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Juggalos marched on Washington and it got emotional

by Erica K. Landau
Sep 16 2017, 7:20pm

WASHINGTON — Juggalos just want to be able to listen to their favorite band in peace.

Fans of the Detroit horror hip-hop duo Insane Clown Posse gathered on the National Mall Saturday to reiterate that message amid a yearslong struggle with the FBI, which has labeled the fanbase a gang.

They baptized newbies in Faygo soda, the official drink of the Juggalo, painted their faces, and high-fived and hugged old friends ahead of a planned march and concert.

It was as jubilant as one imagines a crowd of clowns can be.

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Their purpose for coming together, however, was serious. A contested 2011 FBI report claimed Juggalos engage in “gang-like behavior and criminal activity and violence.” For proof, the bureau cited theft, drugs, and assault committed by ICP fans.

ICP MCs Violent J and Shaggy 2 Dope, with the help of the ACLU of Michigan, sued the FBI in 2014, demanding the FBI remove Juggalos from its list of gang-affiliated groups, which includes the Aryan Nation and MS-13. The case was dismissed. ICP appealed and the suit was reinstated. The case was dismissed again, and is on its second appeal.

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It’s true that people who identify as Juggalos have committed crimes. But as the ACLU of Michigan noted on its website, “We believe this gang designation violates the fundamental free speech and due process rights of the hundreds of thousands of Juggalos.”

The statement continued, “Branding the Juggalos, as a group, as a criminal gang, based on the isolated acts of a few, is similarly unconstitutional.”

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The gang label has frustrated fans, and allegedly led to tragic consequences for some. A Juggalette named Crystal Guerro spoke to the crowd gathered in front of the reflecting pool Saturday about losing custody of her children after attending an ICP show. “One concert was all it took. And now I see my children two times a week for six hours,” she said.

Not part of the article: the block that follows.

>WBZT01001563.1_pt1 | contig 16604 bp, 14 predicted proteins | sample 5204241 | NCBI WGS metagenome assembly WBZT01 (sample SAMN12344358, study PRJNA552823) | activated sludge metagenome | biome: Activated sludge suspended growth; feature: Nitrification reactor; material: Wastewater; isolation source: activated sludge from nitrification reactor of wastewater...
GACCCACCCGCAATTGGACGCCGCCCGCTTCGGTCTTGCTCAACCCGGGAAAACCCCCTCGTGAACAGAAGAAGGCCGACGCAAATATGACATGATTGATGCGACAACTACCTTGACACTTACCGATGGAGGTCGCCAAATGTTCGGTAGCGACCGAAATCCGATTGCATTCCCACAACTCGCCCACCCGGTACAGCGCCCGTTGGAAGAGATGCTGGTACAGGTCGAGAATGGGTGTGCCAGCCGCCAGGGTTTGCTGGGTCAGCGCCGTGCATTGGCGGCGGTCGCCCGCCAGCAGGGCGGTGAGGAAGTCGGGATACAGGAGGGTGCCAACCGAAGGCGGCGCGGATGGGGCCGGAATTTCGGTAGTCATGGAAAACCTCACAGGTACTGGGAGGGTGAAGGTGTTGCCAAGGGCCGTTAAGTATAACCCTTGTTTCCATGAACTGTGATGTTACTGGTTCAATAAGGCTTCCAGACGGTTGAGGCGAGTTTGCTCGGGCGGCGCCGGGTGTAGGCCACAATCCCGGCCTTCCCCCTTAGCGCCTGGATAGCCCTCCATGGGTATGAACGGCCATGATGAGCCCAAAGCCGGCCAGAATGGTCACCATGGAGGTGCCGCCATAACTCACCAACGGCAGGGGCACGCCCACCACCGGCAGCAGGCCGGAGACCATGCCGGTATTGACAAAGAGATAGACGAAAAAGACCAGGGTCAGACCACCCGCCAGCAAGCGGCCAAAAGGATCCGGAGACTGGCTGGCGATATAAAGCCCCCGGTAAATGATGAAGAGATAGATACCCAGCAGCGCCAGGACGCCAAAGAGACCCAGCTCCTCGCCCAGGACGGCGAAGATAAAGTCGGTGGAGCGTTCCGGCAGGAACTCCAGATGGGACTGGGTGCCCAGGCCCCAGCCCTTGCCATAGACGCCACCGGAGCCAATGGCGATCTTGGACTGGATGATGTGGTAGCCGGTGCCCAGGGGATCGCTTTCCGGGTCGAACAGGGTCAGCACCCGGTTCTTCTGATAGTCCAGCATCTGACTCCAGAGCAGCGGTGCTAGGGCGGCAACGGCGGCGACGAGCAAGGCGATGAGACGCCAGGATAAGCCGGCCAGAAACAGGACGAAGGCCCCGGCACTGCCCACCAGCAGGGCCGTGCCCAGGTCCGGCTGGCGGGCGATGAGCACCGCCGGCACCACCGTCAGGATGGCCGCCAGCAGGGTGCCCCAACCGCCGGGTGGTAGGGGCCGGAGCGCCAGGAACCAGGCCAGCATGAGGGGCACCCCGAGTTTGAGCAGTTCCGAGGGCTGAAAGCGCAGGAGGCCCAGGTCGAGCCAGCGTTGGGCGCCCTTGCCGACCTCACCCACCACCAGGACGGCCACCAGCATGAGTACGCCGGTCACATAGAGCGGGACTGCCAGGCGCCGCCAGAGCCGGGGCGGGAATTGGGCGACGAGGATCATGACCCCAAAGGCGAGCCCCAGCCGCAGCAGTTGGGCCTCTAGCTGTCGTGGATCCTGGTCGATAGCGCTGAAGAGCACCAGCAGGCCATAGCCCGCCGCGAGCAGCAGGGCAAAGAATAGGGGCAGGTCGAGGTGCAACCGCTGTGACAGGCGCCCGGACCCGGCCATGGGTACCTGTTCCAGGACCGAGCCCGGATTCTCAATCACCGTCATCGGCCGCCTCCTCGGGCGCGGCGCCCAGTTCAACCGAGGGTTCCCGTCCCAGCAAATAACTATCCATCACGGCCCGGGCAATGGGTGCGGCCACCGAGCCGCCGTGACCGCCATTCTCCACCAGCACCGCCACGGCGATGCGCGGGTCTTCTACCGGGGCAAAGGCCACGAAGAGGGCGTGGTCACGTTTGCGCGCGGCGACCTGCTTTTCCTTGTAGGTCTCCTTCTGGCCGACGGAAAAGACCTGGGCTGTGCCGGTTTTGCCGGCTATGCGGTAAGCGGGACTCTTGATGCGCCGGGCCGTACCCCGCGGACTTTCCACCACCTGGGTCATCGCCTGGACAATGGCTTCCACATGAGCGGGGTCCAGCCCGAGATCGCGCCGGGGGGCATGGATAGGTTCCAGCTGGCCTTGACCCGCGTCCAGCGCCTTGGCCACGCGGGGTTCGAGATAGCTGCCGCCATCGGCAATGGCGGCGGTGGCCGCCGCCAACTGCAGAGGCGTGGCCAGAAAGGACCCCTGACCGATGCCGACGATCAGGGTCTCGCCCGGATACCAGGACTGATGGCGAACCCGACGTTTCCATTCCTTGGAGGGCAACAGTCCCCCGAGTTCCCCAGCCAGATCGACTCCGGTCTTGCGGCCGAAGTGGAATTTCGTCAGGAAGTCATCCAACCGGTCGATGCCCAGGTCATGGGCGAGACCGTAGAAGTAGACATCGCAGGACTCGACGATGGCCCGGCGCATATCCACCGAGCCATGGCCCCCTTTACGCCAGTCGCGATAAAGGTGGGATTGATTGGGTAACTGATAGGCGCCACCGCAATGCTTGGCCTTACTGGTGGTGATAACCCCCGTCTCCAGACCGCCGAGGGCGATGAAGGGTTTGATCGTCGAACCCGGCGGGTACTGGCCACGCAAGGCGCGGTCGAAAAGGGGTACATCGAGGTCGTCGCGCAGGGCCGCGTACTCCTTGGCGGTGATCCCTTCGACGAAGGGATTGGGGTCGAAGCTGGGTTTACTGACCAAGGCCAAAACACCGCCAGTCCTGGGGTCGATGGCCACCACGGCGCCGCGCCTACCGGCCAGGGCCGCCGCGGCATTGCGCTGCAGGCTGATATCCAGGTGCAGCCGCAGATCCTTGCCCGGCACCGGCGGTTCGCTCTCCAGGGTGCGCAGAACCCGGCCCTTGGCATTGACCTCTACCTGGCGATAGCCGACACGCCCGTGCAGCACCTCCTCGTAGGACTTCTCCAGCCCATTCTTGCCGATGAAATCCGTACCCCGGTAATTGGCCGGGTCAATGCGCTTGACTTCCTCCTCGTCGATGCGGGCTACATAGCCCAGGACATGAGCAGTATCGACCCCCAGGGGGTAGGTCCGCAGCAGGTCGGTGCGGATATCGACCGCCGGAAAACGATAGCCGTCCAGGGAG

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Others followed, including Laura King, who said ICP’s music helped her find peace when a friend gave her an album while she was in the hospital after a suicide attempt. In response, the crowd broke out in chants of “Family! Family!”

That camaraderie was palpable throughout the gathering of about 1,500.

And it wasn’t just Juggalos marching.

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About 20 members of the D.C. chapter of the Democratic Socialists of America, the vanguard of a reenergized Left, came out armed with snacks, drinks, and signs that read “Faygo not Fascism.”

DSA, which sees Juggalos as natural allies because of their working-class root, put out a statement in the run-up to the march saying it “stands in solidarity with the Juggalos, and all those targeted by law enforcement.”

D.C. DSA member Leslie Bentley said she and the rest of her chapter were there to help, not to recruit. “People see this,” she said pointing to a “Faygo not Fascism” sign, “and come up to us.”

“This is not gang activity. This is their family,” she added.

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For long-time Juggalo community organizer and organizer of Saturday’s march Rachel Paul, the support from groups like DSA is welcome. “The spirit of community is what it’s about,” she said. Though she made clear that the March would happen with or without the support of other groups. “Juggalos are organizing themselves,” she said.

Paul granted that Juggalo politics tend to fall left of center, and pointed to ICP’s long-held stance against Confederate symbols (one song includes the chorus “Fuck your rebel flag”), a position that has taken on fresh relevance since the election of Donald Trump and more recently after the events in Charlottesville.

“We’ve been burning rebel flags since the ‘80s,” she said. “Glad everyone’s catching up.”

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